Faith or good works?
In order to really answer the question, you have to consider what you are asking. Are you asking which is necessary? In that case, the answer is both.
Are you asking which is necessary in order to be considered right with God? In that case, the answer is faith. You are made righteous solely by faith in the finished work of Christ.
But what if you are considering what makes you right with your neighbor?
Are you righteous in the eyes of your neighbor based on your faith in Jesus? Or does righteousness in your relationships with others depend on the work that you do? In your relationships with friends, family, and coworkers, righteousness might be considered as something that depends on our work.
Throughout the scriptures we can see a distinction in two kinds of righteousness. There is a righteousness that comes solely from the work of Christ. It describes our standing before God. And there is a righteousness that comes in our relationship with our neighbor.
The righteousness we have before God is completely passive. It’s not our doing, it’s all God. And the righteousness we have before our neighbor is active. It relies on our own work.
"This is our theology, by which we teach a precise distinction between these two kinds of righteousness, the active and the passive.” - Martin Luther, Lectures on Galatians
And teacher of mine said it this way:
"What is meant by two kinds of human righteousness?…One dimension involves our life with God, especially in the matters of death and salvation. The other dimension involves our life with God's creatures and our activity in this world.In the former we receive righteousness before God through faithon account of Christ. In the latter, we achieve righteousness in the eyes of the world by works when we carry out our God-given responsibilities.” - Charles Arand, Lutheran Quarterly
When it comes to the righteousness we have before God, it rests solely on the work of Christ. Jesus declared, “It is finished.” Martin Luther described us as “beggars.” We are completely passive in our relationship with God, powerless to do what only God can do.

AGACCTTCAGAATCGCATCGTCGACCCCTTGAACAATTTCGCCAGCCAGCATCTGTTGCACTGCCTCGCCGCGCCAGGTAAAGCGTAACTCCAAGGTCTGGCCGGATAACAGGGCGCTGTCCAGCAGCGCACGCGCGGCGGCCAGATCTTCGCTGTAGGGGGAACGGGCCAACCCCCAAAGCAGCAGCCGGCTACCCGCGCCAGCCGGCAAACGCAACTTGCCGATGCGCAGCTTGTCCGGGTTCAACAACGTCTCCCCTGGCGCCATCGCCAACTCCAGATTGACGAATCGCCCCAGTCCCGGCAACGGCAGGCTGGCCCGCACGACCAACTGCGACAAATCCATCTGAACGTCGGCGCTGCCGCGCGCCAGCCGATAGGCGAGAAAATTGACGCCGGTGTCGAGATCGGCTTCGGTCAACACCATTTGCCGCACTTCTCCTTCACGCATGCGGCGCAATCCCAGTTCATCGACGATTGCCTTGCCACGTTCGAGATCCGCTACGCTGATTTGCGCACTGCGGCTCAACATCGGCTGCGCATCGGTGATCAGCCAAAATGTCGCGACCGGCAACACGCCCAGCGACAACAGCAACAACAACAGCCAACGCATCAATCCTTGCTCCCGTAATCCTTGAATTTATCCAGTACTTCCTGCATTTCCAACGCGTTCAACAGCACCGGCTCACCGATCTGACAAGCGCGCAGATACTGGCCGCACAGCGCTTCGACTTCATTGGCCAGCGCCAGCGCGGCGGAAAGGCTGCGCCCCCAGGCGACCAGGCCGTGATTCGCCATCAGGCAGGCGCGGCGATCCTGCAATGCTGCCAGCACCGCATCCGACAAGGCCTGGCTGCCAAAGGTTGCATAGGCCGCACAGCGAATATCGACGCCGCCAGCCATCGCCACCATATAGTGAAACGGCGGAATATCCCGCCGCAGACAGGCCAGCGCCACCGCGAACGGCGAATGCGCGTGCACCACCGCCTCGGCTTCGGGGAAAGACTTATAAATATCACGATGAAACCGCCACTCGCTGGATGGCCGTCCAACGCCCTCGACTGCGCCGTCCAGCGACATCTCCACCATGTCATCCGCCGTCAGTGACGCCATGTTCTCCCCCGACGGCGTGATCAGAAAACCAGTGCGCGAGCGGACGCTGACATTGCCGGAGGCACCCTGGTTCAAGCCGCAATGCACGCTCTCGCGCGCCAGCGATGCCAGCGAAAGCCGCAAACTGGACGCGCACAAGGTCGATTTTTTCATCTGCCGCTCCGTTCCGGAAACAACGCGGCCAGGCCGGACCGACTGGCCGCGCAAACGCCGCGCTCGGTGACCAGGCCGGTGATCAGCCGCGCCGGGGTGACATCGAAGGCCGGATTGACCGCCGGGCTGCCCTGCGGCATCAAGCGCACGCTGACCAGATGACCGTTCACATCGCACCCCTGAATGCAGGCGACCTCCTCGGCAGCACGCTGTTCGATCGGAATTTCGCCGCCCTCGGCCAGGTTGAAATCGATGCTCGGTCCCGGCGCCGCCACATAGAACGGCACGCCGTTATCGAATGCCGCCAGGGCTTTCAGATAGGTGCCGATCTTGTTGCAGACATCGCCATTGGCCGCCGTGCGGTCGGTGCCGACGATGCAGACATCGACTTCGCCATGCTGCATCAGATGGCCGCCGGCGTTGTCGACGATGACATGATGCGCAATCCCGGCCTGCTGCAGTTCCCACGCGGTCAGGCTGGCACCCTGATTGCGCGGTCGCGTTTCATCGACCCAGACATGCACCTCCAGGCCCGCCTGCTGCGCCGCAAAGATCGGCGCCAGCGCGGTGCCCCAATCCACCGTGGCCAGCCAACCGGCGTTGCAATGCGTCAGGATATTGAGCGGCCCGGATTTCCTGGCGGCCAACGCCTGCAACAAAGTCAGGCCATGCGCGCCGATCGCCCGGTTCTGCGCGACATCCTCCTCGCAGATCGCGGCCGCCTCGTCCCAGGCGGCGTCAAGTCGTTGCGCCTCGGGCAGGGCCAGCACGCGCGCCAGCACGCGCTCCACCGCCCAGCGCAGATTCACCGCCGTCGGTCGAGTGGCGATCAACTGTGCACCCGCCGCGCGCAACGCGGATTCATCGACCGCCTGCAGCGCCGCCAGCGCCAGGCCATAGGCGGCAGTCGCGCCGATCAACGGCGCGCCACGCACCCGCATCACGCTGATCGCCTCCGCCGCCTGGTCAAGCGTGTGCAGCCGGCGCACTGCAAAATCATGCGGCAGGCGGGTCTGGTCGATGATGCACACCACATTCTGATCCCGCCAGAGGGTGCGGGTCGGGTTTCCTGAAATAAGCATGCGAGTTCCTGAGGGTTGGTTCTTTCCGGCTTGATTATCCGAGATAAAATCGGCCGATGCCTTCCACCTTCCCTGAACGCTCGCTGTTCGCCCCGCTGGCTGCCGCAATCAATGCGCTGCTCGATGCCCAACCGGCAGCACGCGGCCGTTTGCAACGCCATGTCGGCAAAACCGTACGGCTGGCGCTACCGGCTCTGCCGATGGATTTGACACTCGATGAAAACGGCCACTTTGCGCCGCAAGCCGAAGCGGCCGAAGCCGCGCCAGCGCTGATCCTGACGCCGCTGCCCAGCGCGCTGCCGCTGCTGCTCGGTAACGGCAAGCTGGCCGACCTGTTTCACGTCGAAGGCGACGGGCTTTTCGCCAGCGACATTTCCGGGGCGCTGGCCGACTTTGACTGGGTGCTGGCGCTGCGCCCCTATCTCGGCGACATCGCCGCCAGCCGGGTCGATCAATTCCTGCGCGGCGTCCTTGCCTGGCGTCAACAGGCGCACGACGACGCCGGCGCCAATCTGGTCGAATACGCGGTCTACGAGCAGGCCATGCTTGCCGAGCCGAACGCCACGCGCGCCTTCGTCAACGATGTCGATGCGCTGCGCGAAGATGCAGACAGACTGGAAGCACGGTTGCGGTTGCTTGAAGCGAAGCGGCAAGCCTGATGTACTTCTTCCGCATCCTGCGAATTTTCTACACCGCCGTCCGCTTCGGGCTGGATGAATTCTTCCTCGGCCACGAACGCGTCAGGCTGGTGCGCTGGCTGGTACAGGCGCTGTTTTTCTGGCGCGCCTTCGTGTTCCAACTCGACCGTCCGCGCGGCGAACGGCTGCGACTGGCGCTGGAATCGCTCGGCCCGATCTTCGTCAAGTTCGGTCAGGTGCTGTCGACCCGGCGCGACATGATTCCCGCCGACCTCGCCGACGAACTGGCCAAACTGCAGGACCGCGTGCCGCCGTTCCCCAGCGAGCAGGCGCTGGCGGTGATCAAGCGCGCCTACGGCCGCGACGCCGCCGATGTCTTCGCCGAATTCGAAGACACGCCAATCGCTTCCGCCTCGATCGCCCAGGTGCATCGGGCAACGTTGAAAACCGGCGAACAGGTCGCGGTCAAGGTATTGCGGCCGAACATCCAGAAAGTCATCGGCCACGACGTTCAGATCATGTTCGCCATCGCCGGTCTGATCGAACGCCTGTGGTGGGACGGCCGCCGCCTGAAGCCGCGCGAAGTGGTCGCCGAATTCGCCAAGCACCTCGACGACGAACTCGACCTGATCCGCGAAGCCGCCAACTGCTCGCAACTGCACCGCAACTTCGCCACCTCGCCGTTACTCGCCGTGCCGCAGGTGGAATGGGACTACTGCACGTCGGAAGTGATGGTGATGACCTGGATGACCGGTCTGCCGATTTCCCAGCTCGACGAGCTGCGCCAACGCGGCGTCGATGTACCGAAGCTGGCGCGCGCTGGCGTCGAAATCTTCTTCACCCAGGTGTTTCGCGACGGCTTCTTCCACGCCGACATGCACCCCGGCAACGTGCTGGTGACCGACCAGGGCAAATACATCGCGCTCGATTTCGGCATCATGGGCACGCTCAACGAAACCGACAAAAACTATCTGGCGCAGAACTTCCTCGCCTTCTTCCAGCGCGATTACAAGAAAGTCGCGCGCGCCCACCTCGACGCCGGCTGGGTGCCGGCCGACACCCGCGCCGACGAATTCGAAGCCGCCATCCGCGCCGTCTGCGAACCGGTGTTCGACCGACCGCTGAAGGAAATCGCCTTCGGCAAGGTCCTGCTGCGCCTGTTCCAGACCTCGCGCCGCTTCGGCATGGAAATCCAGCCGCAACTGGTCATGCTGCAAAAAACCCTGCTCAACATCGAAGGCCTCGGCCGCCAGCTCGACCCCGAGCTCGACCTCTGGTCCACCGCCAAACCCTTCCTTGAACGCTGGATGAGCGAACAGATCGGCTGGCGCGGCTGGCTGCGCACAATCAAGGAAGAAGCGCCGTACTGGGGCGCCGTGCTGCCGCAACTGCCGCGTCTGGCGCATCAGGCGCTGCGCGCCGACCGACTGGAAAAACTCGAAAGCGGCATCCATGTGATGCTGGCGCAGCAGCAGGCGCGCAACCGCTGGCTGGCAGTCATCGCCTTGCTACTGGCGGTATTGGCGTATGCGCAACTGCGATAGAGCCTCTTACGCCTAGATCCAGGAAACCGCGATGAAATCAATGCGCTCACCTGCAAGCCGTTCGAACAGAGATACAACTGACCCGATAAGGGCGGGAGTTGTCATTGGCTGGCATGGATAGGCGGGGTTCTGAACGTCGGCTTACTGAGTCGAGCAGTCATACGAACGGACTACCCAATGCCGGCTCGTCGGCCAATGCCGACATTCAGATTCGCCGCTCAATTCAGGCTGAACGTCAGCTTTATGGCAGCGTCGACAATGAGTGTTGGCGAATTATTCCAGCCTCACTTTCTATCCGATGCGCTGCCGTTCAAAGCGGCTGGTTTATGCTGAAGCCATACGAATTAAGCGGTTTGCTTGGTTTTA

Passive righteousness is the vertical relationship between God and man. God does the work. The only contribution that man brings into this equation is sin. This is a righteousness that is alien; it is completely outside of ourselves.
This alien righteousness, instilled in us without our works by grace alone—while the Father, to be sure, inwardly draws us to Christ—is set opposite original sin, likewise alien, which we acquire without our works by birth alone. Christ daily drives out the old Adam more and more in accordance with the extent to which faith and knowledge of Christ grow. - Martin Luther
This is why Romans describes man by saying, “No one is righteous - not even one.”
Before God, no man by his own actions is made righteous. This is why Wingren described Luther’s words when he said, “God doesn’t need our good works.” Because our righteousness in the vertical realm does not come from anything we do, but only from God’s action toward man.
When it was said that God doesn’t need our good works, he continued by saying, "but our neighbor does."
In our horizontal relationships, our righteousness is not passive, it is active. We not only have relationship with our creator (passive), but we also have relationships with our neighbors. In our relationships with the world around us, God calls us to be active serving the world around us.
Active righteousness is what we do in our communities, our neighborhoods, our families, and our jobs. Active righteousness is where we fulfill our God-given vocations.
The passive righteousness we have freely through faith; active righteousness requires that we serve those around us in the places that God places us.
Why this distinction matters?
A proper understanding of these two kinds of righteousness is important because we must not confuse the two.
If we confuse the two and think that active righteousness establishes our relationship with God, we will trust in ourselves for salvation. Instead of relying solely on God in the vertical relationship, we will find ourselves relying on our own ability to follow the commandments or serve our neighbors.
If we confuse the two and think that passive righteousness carries over from our vertical relationship into our horizontal relationships, we will end up ignoring the needs of our neighbors. When we ignore active righteousness, we ignore our callings to our family, to our communities, and in our careers.
Instead we must see these two kind of righteousness clearly. In our relationship with God, we are recipients. We, like beggars, receive the gifts that only God can give. And in relationship with the world, we actively seek to do good and serve our neighbors. And these two kinds of righteousness, while distinct, are also deeply connected.
Our passive righteousness inspires our active righteousness. Because we are free from having to earn our salvation, we are also free to do good for our neighbors. This is why Martin Luther said, “We are saved by faith alone, but the faith that saves is never alone.” Good works will follow. The righteousness that comes passively through faith always flows out into an active righteousness that loves the neighbor.